HARSH TIMES
 

Directed by David Ayer. US. 2006.


Talking Pictures alias talkingpix.co.uk
 
 


 
 

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Ayer wrote the excellent 'Training Day' which followed the day in the life of new recruit, Ethan Hawke as he attempted to gain enough respect from his prospective boss, Denzel Washington, who won an Oscar for his portrayal of the tyrannical lawman who thinks he is above the law.   

While that film asked questions about race and working upon that by making the superior black to the inferior white cop; this time we have the story of Jim Cross (Christian Bale) who is a (2nd) Gulf War veteran attempting to gain employment with the LAPD, while his friend Mikey (Freddy Rodriguez) attempts to find any entry level position.  Both men have their demons; Jim cannot tell the difference between the war-zone and the gangland wars he thinks are the same thing in Los Angeles and Mikey has problems with alcohol and a wife who is an assistant District Attorney. 

The film unlike 'Training Day' does not have the constraints of a 24-hour time span in which to draw a picture of somebody and implode on it.  This follows a one week time frame as Jim overcomes disappointment and then gets offered a position for Immigration Services in Colombia, which may put the brakes on his intention to marry a Mexican girl.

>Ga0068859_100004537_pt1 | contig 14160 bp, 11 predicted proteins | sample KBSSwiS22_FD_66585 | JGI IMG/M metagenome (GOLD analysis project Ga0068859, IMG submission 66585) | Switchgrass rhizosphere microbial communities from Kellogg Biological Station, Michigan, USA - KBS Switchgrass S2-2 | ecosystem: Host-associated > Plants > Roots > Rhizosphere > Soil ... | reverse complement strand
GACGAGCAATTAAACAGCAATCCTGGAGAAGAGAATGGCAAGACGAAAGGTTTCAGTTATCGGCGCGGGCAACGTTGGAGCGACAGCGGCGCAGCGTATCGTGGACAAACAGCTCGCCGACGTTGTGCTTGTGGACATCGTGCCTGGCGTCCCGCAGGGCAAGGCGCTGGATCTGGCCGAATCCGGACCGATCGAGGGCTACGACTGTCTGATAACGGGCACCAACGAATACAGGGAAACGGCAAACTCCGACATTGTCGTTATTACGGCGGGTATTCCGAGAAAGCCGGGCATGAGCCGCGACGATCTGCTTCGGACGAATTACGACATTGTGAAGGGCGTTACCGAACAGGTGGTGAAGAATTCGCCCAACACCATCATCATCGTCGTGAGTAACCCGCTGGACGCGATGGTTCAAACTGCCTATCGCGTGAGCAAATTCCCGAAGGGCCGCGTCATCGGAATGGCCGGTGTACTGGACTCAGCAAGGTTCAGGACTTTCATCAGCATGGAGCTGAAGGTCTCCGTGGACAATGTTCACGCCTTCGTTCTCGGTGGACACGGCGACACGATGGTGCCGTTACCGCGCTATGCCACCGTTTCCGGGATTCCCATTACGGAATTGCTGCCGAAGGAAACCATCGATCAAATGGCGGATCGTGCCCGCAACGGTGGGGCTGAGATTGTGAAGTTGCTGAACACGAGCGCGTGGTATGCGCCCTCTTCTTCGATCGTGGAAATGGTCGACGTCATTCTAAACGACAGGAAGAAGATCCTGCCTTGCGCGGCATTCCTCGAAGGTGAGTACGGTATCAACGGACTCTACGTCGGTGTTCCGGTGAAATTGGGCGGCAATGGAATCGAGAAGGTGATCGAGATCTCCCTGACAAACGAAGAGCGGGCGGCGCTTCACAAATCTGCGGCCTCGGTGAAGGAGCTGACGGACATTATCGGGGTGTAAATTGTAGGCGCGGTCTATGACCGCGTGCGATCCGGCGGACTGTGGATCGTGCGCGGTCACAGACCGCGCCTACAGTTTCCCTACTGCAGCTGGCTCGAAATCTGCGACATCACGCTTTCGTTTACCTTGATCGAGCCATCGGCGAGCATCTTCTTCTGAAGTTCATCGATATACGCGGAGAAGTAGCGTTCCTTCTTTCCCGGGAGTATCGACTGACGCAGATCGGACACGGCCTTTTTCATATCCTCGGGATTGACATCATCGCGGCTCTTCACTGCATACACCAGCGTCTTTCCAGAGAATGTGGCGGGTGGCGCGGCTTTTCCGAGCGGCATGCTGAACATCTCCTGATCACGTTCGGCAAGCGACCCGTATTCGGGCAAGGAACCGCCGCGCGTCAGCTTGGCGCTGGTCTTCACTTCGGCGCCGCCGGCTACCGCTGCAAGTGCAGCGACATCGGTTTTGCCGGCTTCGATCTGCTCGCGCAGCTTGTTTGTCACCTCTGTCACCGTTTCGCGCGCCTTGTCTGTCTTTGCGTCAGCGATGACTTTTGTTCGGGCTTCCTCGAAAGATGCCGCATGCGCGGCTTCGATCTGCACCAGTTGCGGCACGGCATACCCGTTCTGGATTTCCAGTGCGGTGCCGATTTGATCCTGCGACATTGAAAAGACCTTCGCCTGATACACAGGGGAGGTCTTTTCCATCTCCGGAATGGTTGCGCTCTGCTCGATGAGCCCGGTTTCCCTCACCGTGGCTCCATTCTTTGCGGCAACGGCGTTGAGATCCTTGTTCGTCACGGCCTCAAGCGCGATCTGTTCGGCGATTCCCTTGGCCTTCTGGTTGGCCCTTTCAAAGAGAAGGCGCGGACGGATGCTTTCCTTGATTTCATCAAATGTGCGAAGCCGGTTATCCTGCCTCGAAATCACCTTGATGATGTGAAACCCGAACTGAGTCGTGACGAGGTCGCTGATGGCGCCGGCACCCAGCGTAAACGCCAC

The film is shot breezily and works well because of the great chemistry between Bale and Rodriguez whose friendship and peer pressure on each other leads to all manner of incidence.  At one point you wonder how many days must they waste before something productive occurs to them allowing the narrative thrust of the film to go forward. 

And while Bale does control the entire scope of the film - he acted as executive producer - his character another of his psychologically damaged roles of which he has built quite a cornerstone for; it is credit to Rodriquez who more than holds his own against such a presence combining wit, fear and strength in depth. 

Support comes from Eva Longoria (Desperate Housewives) and J. K. Simmons (Spider-Man) but their roles are not as fully developed as the main two protagonists, but when the acting is this strong this is but a tiny criticism. 

Ayer in his first directorial outing does well, using steady camerawork and takes an interesting concept for Jim and Mike's ridealongs.  Shooting from outside of the car, Jim and Mike talk in the shadow of tall buildings across their car window putting into perspective their dreams and ambitions are very much small in comparison to the others and that they really are still college boys who have not yet grown up while the rest of the world has moved on. 

Jamie Garwood
 
 
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